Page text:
Paying with cash is just easier. They do accept credit card at most shops, stores, etc, but we just felt it was easier carrying cash. The only time we paid with credit card was for big purchases or at dinner. Make sure you check your credit card processing fees before you head over there though–you’ll want to have one with no foreign transaction fees!
Prices are always negotiable:
If you’re buying anything at the markets, or even little local shops, (hell, even negotiating something like a gondola ride)–a little haggling is always expected–especially if you’re buying multiple items. (The exception to this would be at a big chain store or a nice clothing boutique where the prices are labeled on the tags) If a price isn’t listed anywhere or you’re buying anything from a street vendor–definitely counter off and politely ask, “could you do it for…?” You’ll likely get a better deal!
Many wineries offer free shipping back to the states:
If you go wine tasting, many wineries will ship for free if you meet a certain quota, so take advantage!!
Tax refunds on your larger purchases while in Italy:
If you make some big purchases on your trip, you can get a tax refund, which is awesome, but the process for getting tax back for your purchases can be complicated.
First, you’ll need to spend at least 155 euro at one store to qualify for a tax refund, and you’ll need to ask for a tax back form and fill it out at the store. Make sure to carry these items on the plane with you because sometimes they will ask to see them at customs. (There is also a process for doing this for checked luggage but I’m not that familiar, but this article explains it!)
When you return home, you’ll then need to follow the signs to VAT refund at the Rome airport–there are basically three companies that process VAT tax returns, so go to the kiosk that matches the logo on your form. (This was VERY confusing and took us awhile to figure out, and the customs workers were not remotely helpful.) They will tell you what to do and then give you an envelope that you’ll drop into a mailbox to process your refund.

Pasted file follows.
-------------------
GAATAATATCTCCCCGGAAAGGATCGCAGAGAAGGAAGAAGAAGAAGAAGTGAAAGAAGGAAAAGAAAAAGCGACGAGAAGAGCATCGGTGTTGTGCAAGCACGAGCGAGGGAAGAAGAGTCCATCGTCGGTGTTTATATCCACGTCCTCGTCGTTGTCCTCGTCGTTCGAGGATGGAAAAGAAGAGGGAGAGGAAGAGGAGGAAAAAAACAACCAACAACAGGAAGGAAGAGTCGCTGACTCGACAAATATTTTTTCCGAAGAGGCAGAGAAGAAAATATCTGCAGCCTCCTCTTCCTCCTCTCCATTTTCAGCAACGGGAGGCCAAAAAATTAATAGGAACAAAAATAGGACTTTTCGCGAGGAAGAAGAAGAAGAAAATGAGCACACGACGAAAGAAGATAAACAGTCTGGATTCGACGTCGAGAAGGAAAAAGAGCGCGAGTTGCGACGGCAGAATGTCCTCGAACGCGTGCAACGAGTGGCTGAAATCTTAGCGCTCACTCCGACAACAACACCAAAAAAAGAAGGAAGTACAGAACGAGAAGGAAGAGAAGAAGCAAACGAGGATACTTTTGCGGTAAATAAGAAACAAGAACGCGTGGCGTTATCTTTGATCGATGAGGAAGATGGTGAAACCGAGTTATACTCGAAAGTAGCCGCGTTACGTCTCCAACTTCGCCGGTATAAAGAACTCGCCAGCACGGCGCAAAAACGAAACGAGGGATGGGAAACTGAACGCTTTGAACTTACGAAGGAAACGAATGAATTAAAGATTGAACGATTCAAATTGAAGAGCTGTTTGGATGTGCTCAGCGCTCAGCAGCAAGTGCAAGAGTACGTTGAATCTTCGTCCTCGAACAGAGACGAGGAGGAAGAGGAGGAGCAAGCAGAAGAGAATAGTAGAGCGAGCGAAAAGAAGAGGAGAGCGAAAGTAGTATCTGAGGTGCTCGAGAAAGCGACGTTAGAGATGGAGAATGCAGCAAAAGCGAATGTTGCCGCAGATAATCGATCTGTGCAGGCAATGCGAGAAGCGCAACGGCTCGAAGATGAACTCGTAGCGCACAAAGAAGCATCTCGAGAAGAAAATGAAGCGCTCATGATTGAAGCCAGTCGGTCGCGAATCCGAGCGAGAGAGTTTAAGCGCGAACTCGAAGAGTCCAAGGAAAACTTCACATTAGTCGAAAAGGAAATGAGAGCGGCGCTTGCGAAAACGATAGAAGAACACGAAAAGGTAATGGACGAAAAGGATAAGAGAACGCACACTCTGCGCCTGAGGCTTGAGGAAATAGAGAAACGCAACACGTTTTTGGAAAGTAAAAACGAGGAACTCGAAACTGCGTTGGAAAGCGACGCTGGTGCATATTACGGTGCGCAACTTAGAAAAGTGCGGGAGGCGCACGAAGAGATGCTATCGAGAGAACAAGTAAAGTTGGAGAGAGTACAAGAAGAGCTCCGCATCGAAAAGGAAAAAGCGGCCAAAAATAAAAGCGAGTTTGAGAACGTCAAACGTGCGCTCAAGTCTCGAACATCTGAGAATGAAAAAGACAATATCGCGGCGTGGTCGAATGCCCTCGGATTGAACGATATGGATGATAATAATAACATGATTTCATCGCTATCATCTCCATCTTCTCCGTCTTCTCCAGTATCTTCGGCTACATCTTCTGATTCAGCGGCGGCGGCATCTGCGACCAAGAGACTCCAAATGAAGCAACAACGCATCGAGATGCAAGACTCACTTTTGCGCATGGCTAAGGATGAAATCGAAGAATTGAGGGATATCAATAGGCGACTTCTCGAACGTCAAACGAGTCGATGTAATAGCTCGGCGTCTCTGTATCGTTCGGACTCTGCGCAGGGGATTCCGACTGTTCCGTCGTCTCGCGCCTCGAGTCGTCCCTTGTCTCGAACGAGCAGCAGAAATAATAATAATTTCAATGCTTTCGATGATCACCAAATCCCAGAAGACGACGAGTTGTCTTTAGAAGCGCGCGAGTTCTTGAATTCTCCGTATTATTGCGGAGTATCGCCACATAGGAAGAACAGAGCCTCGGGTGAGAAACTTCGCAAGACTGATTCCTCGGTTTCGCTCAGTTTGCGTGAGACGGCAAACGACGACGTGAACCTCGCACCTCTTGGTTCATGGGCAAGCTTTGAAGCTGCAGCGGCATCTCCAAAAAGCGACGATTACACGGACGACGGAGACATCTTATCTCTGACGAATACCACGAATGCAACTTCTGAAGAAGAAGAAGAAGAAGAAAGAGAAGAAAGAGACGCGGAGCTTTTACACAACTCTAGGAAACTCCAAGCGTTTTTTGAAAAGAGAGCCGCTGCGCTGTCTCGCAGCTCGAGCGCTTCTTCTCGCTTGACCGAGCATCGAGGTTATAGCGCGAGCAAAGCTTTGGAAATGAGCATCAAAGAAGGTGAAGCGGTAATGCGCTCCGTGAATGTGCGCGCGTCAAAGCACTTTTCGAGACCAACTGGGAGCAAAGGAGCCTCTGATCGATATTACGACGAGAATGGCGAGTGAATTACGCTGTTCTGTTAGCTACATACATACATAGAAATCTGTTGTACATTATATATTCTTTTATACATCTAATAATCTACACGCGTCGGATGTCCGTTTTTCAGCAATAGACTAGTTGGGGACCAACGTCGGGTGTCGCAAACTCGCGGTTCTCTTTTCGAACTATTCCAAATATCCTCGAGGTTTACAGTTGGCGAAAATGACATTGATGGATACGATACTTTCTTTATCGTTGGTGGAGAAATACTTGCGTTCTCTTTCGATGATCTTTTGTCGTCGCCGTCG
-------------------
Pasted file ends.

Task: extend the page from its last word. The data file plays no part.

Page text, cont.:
For more info, this is a great article that explains it in great detail with photos of signage, etc. Definitely bookmark it for future reference!
In the Tuscan vineyards, wearing Everlane cotton tank dress
Getting home via Rome FCO airport:
Buy a “fast pass” for security.
I have NO IDEA why we were apparently the only people who did this, but they have completely different security checkpoints for “fast pass”. If you have Global Entry, remember it only works coming into the U.S. and breezing through customs–it doesn’t count at the foreign city you’re flying out of. We probably saved 45 minutes just by buying the fast pass for like $20 each. Neal added it on when we checked into our flights.
On that note…
If you fly out of FCO, it takes a LONG TIME to get to your gate.
The airport is huge and makes O’Hare seem tiny. Don’t stop at the first McDonalds and stay there until 10 minutes before boarding, because it might take you 20 minutes to get to your gate from the security checkpoint. (You’ll probably need to take a train to your gate.)
WHEW! That was a lot of tips. I think I got them all, but will definitely make sure to come back and add more in as they come to me. I hope this was helpful!